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Gene transfer is a novel area of therapeutics in which the active agent is a nucleic acid rather than a protein or small molecule. Because delivery of naked DNA or RNA to a cell is an inefficient process, most gene transfer is carried out using a vector, or gene delivery vehicle. These vehicles have generally been engineered from viruses by deleting some or all of the viral genome and replacing it with the therapeutic gene of interest under the control of a suitable promoter (Table 68–1). Gene transfer strategies can be described in terms of three essential elements: (1) a vector; (2) a gene to be delivered, sometimes called the transgene; and (3) a relevant target cell to which the DNA or RNA is delivered. The series of steps in which the donated DNA enters the target cell and expresses the transgene is referred to as transduction. Gene delivery can take place in vivo, in which the vector is directly injected into the patient or, in the case of hematopoietic and some other target cells, ex vivo, with removal of the target cells from the patient, followed by return of the modified autologous cells after gene transfer in the laboratory. The latter approach offers opportunities to integrate gene transfer techniques with cellular therapies (Chap. 67).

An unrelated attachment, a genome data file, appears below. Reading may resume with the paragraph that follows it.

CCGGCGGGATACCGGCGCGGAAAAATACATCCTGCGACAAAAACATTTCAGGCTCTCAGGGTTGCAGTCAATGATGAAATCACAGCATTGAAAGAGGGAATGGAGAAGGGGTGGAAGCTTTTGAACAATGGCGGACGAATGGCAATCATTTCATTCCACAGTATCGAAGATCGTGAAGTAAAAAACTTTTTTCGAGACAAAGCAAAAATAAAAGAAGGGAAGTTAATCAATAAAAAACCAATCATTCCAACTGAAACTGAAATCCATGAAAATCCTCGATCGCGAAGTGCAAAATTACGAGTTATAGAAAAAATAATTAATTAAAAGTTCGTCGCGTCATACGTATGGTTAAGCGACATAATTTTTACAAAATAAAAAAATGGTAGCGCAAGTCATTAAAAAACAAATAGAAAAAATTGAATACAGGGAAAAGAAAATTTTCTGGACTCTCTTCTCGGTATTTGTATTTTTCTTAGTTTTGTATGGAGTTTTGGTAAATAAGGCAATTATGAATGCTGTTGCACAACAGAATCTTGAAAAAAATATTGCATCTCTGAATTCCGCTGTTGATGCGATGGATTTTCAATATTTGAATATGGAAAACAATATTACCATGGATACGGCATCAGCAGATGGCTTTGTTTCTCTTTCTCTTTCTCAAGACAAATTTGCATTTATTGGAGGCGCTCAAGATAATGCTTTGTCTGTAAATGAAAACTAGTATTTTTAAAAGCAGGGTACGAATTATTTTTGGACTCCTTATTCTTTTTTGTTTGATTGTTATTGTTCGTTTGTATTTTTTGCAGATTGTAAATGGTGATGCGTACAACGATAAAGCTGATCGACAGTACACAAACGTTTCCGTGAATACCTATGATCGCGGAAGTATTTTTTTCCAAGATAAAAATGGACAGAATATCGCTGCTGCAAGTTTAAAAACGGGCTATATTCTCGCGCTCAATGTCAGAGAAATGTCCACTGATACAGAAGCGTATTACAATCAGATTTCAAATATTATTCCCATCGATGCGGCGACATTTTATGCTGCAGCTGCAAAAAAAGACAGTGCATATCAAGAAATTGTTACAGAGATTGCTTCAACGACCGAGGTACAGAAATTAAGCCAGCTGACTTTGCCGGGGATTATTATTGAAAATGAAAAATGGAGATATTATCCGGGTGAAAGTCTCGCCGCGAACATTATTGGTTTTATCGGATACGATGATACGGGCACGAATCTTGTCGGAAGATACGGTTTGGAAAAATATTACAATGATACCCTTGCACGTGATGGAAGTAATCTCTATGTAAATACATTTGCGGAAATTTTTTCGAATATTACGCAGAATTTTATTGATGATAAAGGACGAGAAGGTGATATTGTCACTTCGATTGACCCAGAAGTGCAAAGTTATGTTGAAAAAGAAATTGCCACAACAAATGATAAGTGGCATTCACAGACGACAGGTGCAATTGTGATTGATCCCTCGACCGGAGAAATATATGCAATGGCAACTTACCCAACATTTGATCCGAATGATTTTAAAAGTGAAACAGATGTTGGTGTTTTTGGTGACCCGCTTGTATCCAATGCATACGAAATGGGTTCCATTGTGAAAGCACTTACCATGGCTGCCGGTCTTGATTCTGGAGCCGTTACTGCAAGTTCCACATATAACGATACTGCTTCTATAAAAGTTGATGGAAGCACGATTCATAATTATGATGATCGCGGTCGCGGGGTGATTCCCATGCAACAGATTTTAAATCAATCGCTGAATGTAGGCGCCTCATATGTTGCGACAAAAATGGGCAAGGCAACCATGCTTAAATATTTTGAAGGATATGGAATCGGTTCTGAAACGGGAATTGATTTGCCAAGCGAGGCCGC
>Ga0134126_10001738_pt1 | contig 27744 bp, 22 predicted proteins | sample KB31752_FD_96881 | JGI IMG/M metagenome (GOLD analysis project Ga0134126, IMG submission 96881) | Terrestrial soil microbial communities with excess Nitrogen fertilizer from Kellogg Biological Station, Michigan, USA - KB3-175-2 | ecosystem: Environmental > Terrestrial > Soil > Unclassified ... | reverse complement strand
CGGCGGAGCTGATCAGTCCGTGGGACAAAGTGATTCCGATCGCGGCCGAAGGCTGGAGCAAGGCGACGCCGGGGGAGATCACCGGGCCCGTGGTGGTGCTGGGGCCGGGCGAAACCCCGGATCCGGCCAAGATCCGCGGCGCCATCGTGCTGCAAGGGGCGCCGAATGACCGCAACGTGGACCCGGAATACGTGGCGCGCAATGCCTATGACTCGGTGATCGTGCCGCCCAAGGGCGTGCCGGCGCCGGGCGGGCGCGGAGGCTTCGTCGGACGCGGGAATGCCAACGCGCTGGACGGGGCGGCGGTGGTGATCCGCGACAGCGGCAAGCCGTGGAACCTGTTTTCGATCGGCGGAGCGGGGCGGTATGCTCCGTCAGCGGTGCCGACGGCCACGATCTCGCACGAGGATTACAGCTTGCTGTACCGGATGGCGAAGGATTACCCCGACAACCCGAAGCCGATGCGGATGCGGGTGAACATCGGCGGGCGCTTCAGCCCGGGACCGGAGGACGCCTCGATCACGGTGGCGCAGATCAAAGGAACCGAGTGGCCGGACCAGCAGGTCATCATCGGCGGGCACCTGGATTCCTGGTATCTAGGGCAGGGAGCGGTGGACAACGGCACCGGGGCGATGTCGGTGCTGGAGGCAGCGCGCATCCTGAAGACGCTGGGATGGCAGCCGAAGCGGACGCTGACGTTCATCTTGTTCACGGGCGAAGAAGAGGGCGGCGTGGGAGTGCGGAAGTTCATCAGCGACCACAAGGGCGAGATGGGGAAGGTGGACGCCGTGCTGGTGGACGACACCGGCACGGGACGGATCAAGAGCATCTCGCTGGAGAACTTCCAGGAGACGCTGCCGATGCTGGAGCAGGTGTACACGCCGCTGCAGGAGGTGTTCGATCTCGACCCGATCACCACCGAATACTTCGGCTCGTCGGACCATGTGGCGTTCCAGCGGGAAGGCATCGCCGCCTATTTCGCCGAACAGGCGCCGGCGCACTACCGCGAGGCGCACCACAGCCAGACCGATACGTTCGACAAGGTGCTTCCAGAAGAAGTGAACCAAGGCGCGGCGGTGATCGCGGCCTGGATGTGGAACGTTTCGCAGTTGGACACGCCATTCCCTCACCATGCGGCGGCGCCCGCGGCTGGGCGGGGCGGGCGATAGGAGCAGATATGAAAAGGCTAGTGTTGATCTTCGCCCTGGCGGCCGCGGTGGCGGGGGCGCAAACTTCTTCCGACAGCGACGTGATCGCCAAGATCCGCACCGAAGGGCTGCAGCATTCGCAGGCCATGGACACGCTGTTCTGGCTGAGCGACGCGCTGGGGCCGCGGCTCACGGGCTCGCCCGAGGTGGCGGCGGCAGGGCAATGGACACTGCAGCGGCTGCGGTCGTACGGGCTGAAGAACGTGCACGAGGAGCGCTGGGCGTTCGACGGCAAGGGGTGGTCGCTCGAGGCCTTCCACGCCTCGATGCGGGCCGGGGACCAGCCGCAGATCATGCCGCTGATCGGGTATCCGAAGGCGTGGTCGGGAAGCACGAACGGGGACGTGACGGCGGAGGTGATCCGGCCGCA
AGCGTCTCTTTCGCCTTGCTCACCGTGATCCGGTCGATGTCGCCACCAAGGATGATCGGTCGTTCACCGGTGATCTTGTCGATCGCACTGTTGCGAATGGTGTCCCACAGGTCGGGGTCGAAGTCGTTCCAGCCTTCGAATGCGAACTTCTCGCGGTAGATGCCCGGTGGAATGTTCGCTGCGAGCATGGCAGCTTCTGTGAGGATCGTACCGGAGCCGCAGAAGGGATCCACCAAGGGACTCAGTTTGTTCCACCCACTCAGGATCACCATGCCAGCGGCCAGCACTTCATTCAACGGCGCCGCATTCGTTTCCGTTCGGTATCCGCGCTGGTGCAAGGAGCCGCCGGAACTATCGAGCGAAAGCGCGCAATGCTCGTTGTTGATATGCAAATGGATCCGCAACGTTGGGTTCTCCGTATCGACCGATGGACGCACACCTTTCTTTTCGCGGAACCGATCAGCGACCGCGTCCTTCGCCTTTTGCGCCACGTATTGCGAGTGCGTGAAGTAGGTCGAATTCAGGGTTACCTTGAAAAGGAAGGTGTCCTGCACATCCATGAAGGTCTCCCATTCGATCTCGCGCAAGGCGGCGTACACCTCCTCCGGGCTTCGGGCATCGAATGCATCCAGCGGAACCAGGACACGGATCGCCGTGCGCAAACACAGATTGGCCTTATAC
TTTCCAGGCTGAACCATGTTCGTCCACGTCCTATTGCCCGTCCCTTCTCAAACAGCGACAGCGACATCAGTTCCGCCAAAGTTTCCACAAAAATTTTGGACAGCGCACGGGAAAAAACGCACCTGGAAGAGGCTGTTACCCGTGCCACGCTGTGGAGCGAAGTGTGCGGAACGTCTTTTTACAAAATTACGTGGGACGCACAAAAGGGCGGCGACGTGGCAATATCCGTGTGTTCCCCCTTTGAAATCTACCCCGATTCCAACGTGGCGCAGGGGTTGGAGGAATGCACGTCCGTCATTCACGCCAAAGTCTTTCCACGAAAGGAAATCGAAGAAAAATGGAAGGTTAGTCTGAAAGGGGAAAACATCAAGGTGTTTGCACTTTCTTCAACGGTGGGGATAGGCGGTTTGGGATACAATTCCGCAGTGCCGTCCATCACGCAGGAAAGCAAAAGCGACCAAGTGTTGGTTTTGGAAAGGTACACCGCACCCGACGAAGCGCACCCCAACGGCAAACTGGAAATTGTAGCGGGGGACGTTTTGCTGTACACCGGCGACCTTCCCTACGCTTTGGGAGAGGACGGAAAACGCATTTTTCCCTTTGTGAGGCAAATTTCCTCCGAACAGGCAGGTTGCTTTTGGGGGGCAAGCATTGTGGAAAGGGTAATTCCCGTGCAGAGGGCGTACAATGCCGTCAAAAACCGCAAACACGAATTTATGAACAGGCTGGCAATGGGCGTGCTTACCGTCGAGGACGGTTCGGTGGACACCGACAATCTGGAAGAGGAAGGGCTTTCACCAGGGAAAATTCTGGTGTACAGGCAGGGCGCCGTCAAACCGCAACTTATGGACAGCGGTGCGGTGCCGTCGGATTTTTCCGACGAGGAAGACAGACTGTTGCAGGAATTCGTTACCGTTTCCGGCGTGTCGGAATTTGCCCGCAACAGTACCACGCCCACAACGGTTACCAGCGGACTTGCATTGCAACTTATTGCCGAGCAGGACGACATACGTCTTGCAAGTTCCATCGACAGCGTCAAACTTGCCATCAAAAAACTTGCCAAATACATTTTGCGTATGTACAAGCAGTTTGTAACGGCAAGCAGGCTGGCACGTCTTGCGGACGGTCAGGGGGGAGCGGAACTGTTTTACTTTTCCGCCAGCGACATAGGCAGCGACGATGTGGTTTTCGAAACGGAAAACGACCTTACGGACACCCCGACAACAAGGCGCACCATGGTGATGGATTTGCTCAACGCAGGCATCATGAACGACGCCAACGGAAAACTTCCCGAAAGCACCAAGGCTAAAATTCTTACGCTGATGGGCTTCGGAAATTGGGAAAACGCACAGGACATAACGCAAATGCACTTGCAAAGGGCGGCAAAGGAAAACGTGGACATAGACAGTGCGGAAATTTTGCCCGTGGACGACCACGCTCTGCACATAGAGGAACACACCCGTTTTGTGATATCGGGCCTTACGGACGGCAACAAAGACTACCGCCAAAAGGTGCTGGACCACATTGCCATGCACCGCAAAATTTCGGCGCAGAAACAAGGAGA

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Table 68–1 Characteristics of Gene Delivery Vehicles

Gene transfer technology is still under development, although licensing applications for gene therapy products have been filed. Gene therapy is one of the most complex therapeutic modalities yet attempted, and each new disease represents a therapeutic problem for which dosing, safety, and efficacy must be defined. ...

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